Cléo from 5 to 7

Two days ago, singer Cléo (Corinne Marchand) underwent some tests to determine if she has stomach cancer, and how bad it is. She is scheduled to visit the hospital at 7pm, in two hours time, so whiles away the inbetween hours wandering the streets, first having her fortune told before going to a cafe with her maid (Dominique Davray), having a meeting with two musical collaborators (Serge Korber and Michel Legrand) spending time with a friend (Dorothée Blanck) before meeting a soldier (Antoine Bourseiller) in the park and eventually making her way to the hospital to receive her results.
cleoIf you know anything about my tastes and which critically acclaimed films I don’t get on well with, there’ll be no surprise to learn that this was not a film I enjoyed. It’s French New Wave, whose self-obsessed navel-gazing provides the first strike against the film. There’s not a hugely involving plot or strong narrative, so there’s strike two. And thirdly, and perhaps most damningly, this seems to be a pretty strong contender for the biggest inspiration for Richard Linklater’s Before Sunrise and Before Sunset, both of which I really, really dislike and cannot comprehend how they are so widely adored. Needless to say, Cléo from 5 to 7 will be received a “Choose Life” sticker come the close of this review.
pola hat
Why do I feel this influenced the Before films? Mainly because they see an unlikeable character (she is beautiful but absolutely knows it, relishes in being leered at, and all her friends and acquaintances tell her how spoiled she is) wandering around in almost real time, talking about deep matters in a way that eventually means nothing. It’s a listless meander through the mind of someone I want to spend no time with. Granted, I appreciate the impending results as a plot device, a climax to build up to and something to work towards, and a reason for why Cléo feels the way she does, but it’s still unbearable slow and dull. As with Before Sunset, I am astounded at how long around 80 minutes can feel like when there is so little to draw your attention.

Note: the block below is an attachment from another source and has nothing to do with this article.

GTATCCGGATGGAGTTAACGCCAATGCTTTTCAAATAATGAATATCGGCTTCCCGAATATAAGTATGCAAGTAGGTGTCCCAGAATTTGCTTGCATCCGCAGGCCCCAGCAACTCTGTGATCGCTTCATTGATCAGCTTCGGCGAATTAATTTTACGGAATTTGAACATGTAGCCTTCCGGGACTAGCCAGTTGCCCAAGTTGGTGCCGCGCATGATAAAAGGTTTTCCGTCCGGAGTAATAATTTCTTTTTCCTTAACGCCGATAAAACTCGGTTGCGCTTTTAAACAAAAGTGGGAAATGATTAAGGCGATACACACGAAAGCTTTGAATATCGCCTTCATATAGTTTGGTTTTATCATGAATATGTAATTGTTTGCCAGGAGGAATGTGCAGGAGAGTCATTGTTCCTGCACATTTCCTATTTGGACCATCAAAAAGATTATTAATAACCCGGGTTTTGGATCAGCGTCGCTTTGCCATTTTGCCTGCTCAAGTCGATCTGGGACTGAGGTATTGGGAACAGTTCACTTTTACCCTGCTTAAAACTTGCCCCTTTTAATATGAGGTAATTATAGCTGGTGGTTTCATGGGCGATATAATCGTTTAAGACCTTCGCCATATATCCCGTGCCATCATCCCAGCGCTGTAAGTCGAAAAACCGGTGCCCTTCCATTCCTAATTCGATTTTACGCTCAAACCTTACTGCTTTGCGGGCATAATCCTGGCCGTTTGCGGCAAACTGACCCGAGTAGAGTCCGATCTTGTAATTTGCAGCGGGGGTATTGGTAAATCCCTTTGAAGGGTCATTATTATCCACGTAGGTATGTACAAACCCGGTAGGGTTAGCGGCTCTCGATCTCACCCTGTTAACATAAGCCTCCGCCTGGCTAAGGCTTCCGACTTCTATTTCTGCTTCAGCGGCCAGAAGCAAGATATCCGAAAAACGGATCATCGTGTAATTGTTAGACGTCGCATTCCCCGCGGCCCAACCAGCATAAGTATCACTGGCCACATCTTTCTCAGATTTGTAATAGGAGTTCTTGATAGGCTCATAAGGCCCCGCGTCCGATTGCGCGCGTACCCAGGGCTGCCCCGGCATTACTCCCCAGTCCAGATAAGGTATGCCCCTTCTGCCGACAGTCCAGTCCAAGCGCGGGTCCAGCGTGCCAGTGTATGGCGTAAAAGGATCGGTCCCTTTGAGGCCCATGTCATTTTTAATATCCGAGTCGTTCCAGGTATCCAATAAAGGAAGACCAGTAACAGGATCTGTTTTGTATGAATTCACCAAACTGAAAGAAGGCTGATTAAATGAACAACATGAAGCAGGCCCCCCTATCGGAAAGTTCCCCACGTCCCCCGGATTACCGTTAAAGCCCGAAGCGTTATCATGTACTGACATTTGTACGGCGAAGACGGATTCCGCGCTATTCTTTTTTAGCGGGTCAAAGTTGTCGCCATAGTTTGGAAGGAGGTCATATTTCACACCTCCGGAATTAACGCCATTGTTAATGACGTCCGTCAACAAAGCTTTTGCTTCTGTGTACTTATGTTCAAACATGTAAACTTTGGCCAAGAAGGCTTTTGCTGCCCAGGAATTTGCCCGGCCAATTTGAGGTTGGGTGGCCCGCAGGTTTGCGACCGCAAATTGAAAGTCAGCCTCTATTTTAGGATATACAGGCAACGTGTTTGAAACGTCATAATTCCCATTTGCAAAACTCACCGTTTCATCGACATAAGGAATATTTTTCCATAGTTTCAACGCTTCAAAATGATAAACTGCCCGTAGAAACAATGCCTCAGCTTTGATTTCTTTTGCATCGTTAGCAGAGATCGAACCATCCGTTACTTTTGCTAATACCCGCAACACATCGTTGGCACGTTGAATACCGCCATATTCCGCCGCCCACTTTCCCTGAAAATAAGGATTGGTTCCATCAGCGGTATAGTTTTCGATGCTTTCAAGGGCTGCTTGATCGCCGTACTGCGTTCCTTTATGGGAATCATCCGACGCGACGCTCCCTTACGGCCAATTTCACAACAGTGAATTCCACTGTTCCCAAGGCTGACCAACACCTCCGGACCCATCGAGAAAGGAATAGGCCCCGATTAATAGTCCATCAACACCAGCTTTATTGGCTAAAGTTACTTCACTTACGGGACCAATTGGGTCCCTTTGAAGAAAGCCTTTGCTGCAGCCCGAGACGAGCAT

The story does explore elements outside of Cléo’s predicament – there’s the aftermath of a shooting (a scene in which all I could do was stare at an adorable puppy in the background licking the air), and discussions on war, particularly with the soldier near the end, who is on his last day of 3 weeks leave from Algeria, during which time he has done nothing because there wasn’t enough time to do anything – but I didn’t find any of this particularly interesting either.
The momentary bright spot came when Cléo and her friend Dorothée visit Dorothée’s lover, a cinema projectionist, and we all get to watch a short comedy about a man whose sunglasses make the world go dark in terms of tone as well as light. That was fun, but seemed very odd and not in keeping with the rest of the film (which as far as I’m concerned was a blessing). The cinematography was also occasionally interesting with some long shots and nicely framed imagery, but all too often everything would become more artfully framed – keeping the subject barely on screen or in a position that made it difficult to focus on them. Presumably this is all for some sort of effect, but in reality it felt like more of a ploy to change the visuals up to prevent me from falling asleep, a feat it only barely accomplished.
I didn’t care for this film, and after a while I began to resent its existence and, more so, its inclusion upon the 1001 List, wasting the time I could be spent doing literally anything else. At least I’ve crossed it off now.

Choose Life 4/10

5 thoughts on “Cléo from 5 to 7

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  4. You just accustomed to Hollywood/American film making, and can’t enjoy anything which is different and unique.
    Guys, they don’t do film like “Cleo” anymore. It’s a splendid one and enjoyable. Give it a try!

    • You’re right, I am more accustomed to modern western film-making, but “different and unique” does not necessarily mean good. This film bored me, as I know it did others too, but if you enjoyed it then I’m happy for you. As for me, I’m quite glad they don’t make films like this anymore.

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